Later careerEdit

From 1869 to 1872 McNeill was military secretary to Lord Lisgar, Governor General of Canada, and was on the staff of the 1870 Red River expedition under Sir Garnet Wolseley. He became a colonel in 1872 and served as Wolseley's chief of staff in the Second Ashanti War (1873–4), where he was wounded and invalided home. He was made a Companion of the Order of the Bath (CB) in March 1874, by which time he had also been appointed aide-de-camp to the commander-in-chief, the Duke of Cambridge. Establishing a close connection with the Royal Family, he was appointed equerry to Queen Victoria in November 1874, and accompanied the Queen's son, Prince Leopold, to Canada – becoming a Knight Commander of the Order of St Michael and St George (KCMG) in 1880.[6]

He served in the 1882 Egyptian campaign, after which he was promoted to major-general,[9] and made a Knight Commander of the Order of the Bath (KCB) in November 1882. Leading a brigade during the 1885 Suakin Expedition, he was in command at the Battle of Tofrek on 22 March, against Mahdist forces led by Osman Digna. The Mahdists attacked in force and, although they were finally driven off with heavy losses, McNeill was initially accused of being taken by surprise by the attack, while his superior, Lieutenant-General Sir Gerald Graham, was criticised for not giving him sufficient mounted troops. While Wolseley's report largely exonerated McNeill, this was his last command in the field. He retired from the army in 1890.[6]

His association with the royal household continued, and he accompanied the Queen's son Prince Arthur on his world tour in 1890. In 1898 McNeill was appointed king of arms to the Order of the Bath and was made a Knight Grand Cross of the Royal Victorian Order (GCVO) in 1901, on the accession of Edward VII. He died, unmarried, on 25 May 1904 at St James's Palace, London, and was buried at Oronsay Priory, Argyll.[6]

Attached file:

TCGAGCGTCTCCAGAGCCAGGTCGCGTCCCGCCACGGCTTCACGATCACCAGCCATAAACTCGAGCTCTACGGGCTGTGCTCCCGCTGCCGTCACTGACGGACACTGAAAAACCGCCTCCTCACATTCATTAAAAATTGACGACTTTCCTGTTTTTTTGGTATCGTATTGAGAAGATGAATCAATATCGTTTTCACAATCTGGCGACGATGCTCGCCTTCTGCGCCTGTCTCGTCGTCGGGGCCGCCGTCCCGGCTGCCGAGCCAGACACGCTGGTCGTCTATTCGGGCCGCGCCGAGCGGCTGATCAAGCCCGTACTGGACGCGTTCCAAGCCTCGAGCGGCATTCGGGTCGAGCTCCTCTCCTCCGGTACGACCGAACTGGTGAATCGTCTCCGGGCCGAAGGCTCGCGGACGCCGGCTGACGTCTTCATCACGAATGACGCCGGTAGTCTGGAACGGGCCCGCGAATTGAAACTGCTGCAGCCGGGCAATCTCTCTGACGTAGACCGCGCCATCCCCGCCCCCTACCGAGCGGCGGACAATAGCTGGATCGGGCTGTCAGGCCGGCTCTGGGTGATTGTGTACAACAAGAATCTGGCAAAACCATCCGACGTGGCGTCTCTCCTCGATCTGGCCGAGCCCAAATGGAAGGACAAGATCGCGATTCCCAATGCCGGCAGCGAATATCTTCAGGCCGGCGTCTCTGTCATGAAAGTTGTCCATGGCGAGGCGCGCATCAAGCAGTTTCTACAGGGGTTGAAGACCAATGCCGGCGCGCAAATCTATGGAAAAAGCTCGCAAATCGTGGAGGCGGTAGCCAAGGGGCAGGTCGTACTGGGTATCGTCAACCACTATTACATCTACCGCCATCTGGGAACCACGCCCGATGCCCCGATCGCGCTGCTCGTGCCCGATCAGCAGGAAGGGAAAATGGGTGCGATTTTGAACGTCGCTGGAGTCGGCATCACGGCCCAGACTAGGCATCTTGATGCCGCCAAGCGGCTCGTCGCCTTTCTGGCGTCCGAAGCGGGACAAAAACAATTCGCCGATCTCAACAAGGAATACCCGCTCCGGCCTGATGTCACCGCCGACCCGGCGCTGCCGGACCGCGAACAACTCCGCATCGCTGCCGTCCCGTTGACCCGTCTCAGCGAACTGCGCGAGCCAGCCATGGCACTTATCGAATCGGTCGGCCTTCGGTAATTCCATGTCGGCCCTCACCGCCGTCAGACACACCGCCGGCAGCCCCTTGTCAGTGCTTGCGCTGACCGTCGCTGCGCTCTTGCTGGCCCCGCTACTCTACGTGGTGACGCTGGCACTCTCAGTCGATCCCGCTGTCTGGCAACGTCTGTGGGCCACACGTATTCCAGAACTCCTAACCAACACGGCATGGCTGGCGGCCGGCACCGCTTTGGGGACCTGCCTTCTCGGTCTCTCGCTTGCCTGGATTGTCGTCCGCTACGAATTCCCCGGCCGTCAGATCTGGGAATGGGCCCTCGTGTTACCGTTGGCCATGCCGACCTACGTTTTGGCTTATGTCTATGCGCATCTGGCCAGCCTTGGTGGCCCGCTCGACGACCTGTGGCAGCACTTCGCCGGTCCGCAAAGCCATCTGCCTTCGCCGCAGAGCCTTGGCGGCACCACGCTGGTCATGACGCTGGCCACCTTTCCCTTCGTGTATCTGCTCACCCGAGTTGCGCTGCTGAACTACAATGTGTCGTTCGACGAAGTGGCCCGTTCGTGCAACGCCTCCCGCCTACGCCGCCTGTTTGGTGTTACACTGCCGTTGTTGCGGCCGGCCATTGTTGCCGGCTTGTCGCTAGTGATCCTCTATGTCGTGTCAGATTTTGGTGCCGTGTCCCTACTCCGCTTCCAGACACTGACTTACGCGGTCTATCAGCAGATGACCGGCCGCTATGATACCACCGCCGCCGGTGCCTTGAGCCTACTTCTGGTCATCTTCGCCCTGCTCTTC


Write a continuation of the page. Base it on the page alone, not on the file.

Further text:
HonoursEdit

British honours
Foreign honours

McNeill's medals, including his VC, are part of the Lord Ashcroft Gallery held at the Imperial War Museum, London.[12]

ReferencesEdit

  1. ^ "No. 27285". The London Gazette. 15 February 1901. p. 1145.
  2. ^ Note: in 19th century records, McNeill's name is sometimes spelled M'Neill.
  3. ^ "The Passing of a Veteran". Wanganui Chronicle. No. 20358. 18 May 1915. p. 4. Retrieved 24 January 2016.
  4. ^ Philip A. Wilkins, The History of the Victoria Cross: Being an account of the 520 acts of bravery for which the decoration has been awarded and portraits of 392 recipients, Andrews UK Limited, 2012, ISBN 1781516731
  5. ^ MacAlister, Florence, Memoir of the Right Hon. Sir John McNeill, G.C.B. and of his second wife Elizabeth Wilson (John Murray, 1910), p. 291-2
  6. ^ a b c d Beckett, Ian F. W. (2004). "McNeill, Sir John Carstairs". Oxford Dictionary of National Biography. Retrieved 14 January 2022.
  7. ^ "No. 22826". The London Gazette. 1 March 1864. p. 1257.
  8. ^ a b "No. 22885". The London Gazette. 16 August 1864. p. 4027.
  9. ^ "No. 25168". The London Gazette. 17 November 1882. p. 5109.
  10. ^ "No. 25169". The London Gazette. 17 November 1882. p. 5168.
  11. ^ "Court Circular". The Times. No. 36068. London. 17 February 1900. p. 11.
  12. ^ "Lord Ashcroft VC Collection in the Imperial War Museum". Retrieved 14 January 2022.

External linksEdit

Heraldic offices
Preceded by King of Arms of the Order of the Bath
1898–1904
Succeeded by